Fig. 8
figure 8

Meal of odds and ends (Margaret, 22)

Maria spoke more broadly about household food insecurity in the community, explaining that “there’s people down here that don’t have the money for groceries sometimes so… breakfast, lunch, and dinner is for people who…got the money for groceries… like not even them… if they got kids too.” Margaret suggested that cost was a barrier for other community members in accessing certain foods when she described her photo in Fig. 9. She said, “[people eat Kraft Dinner] because it’s cheap… [I have it] ‘cause I’m poor. It’s like a staple food around here… on the reserve anyway. I don’t know about Canadian families.”

Fig. 9
figure 9

Affordable staple food (Margaret, 22)

Ecological environment

The youth’s photographs provided some context to discuss their food practices during the winter and summer seasons when the photos were taken. During their interviews they were also asked about any seasonal changes in their diets throughout the year. Four reported that their food intakes remained relatively consistent, regardless of season. Grace talked about the places her family accesses food as fairly static seasonally as, “they don’t really change where they go.” The only participant who noted seasonal variations in food intake was Melody who said: “she [my mom] does a lot of… market shopping in the summertime… we definitely go to a grocery store more… in the wintertime.” During the wintertime several participants discussed not shopping as regularly due to the cold weather. Melody said, “I haven’t been really going to the store lately ‘cause it’s been really cold out so I try and just like stay inside.”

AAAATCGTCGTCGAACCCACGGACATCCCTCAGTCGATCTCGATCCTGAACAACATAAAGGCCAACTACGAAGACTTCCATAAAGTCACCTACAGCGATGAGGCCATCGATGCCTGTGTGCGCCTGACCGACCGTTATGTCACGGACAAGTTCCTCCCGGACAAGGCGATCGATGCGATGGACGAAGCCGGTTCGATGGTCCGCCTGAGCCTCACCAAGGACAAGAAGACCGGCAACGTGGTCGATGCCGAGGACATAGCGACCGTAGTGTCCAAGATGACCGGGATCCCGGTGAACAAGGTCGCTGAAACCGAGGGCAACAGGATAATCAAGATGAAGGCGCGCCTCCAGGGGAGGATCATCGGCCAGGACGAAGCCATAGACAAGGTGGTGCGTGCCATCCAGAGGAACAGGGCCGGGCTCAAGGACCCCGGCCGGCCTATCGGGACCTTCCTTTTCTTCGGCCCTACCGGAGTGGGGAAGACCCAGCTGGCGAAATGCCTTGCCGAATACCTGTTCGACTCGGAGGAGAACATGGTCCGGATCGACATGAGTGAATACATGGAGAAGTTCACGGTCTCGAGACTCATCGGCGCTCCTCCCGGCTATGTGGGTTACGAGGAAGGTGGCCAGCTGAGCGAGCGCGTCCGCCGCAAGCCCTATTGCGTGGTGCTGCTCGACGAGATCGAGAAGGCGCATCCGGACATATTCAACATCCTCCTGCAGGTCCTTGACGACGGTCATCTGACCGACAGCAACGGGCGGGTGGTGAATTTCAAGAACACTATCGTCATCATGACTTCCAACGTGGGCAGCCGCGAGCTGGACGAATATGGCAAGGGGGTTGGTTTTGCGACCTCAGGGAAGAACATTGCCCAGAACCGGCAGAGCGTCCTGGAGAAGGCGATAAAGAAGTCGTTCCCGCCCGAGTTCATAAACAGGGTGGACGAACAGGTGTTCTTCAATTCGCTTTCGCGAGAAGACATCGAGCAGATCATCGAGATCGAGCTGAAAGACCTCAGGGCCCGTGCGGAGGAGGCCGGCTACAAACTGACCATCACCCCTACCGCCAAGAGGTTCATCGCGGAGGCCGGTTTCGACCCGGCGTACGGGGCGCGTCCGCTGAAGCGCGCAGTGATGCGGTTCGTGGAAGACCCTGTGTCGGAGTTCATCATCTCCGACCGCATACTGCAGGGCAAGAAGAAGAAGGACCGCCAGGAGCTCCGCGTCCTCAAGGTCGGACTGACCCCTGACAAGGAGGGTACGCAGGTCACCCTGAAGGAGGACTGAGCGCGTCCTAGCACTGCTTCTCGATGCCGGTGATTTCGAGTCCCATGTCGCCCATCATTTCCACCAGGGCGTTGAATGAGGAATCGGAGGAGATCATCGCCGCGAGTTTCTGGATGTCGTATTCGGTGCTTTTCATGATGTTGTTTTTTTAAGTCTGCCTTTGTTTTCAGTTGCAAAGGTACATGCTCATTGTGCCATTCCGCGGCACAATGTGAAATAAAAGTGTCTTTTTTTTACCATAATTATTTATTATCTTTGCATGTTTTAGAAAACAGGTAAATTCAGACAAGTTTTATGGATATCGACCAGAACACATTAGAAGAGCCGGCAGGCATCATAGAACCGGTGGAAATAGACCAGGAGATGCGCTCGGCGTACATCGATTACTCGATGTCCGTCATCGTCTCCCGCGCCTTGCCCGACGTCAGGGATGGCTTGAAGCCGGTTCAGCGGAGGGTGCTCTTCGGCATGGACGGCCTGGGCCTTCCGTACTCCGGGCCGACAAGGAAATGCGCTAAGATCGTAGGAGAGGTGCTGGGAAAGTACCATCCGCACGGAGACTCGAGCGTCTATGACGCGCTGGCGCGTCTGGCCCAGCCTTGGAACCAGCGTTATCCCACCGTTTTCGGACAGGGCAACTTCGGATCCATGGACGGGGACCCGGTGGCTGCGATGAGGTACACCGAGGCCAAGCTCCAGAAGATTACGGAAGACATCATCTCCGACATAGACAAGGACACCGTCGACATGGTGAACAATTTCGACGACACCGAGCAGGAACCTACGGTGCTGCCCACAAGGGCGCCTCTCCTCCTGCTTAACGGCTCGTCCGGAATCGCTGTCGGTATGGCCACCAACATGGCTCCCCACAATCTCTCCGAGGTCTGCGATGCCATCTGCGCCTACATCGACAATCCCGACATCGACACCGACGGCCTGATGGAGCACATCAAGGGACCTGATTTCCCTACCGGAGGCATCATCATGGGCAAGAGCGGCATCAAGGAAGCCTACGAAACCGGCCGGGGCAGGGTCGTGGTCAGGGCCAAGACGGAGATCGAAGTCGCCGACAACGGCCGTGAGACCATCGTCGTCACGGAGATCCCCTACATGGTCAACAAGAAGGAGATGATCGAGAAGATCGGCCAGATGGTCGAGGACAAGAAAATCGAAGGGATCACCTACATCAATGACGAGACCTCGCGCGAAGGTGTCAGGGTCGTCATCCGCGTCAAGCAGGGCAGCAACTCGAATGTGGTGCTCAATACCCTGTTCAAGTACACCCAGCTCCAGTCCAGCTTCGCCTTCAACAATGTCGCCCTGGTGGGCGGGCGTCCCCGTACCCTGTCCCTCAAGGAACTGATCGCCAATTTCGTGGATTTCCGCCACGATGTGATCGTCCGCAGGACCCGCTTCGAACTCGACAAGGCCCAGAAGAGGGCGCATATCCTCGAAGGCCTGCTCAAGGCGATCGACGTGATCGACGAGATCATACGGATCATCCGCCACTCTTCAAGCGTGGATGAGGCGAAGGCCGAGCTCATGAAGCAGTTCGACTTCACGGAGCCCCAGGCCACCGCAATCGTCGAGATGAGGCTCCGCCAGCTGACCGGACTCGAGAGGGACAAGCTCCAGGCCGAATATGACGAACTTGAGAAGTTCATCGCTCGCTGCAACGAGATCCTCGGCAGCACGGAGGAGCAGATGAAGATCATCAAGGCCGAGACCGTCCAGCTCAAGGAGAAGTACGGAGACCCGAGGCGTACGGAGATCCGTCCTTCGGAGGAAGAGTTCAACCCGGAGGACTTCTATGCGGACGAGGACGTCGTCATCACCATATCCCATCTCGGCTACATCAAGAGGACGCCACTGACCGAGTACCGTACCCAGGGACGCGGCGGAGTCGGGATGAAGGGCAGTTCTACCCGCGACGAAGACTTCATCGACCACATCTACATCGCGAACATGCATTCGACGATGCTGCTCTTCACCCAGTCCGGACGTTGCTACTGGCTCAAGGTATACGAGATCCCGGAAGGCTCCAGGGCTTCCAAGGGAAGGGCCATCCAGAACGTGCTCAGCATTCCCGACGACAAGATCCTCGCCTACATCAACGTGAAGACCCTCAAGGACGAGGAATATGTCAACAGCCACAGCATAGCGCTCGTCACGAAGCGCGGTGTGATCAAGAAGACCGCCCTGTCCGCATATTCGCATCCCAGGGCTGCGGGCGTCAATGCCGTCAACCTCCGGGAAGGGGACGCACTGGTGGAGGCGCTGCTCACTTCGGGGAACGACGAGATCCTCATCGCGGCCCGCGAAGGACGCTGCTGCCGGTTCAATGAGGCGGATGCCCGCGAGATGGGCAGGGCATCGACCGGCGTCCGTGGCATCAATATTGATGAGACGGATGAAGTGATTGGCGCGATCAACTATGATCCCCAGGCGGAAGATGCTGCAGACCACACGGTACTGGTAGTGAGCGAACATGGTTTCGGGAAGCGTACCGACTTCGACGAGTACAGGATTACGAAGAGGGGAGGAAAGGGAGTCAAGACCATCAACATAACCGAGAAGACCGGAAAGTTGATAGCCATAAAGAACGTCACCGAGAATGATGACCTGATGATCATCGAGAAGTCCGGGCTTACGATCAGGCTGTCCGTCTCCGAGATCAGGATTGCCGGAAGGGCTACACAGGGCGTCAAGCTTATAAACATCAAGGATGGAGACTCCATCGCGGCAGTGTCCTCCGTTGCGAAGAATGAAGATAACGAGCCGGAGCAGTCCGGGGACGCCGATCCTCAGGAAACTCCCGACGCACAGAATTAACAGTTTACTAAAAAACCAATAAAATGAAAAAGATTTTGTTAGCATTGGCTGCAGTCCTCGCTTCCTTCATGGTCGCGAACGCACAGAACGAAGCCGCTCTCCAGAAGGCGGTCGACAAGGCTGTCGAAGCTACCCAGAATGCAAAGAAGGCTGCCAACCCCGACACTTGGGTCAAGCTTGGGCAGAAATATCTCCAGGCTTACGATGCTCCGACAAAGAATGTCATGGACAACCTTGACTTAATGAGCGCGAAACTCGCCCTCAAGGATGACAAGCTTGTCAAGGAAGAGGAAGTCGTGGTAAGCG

While overall food choices did not appear to change drastically with the seasons, participants did talk about the local seasonal foods they most enjoyed and looked forward to each year. All but one of the youth mentioned eating freshly harvested corn in the summertime. Maria stated, “I think the one thing that does change is corn… the summer is when we always have corn”. Both Georgia and Margaret participated in the study during the summer. They both captured one or more photos that included corn (Fig. 10). Strawberries were another seasonal and locally available food that participants enjoyed. Margaret described seeking out strawberries at the local farmer’s market each year in addition to another local farm because, “we just wanted strawberries since we didn’t go and pick them yet.” Grace also spoke about an autumn family tradition to “go apple picking with my family… apples just have… a lot of memories tied to them.”

Fig. 10
figure 10

Seasonal summer corn (Georgia, 16)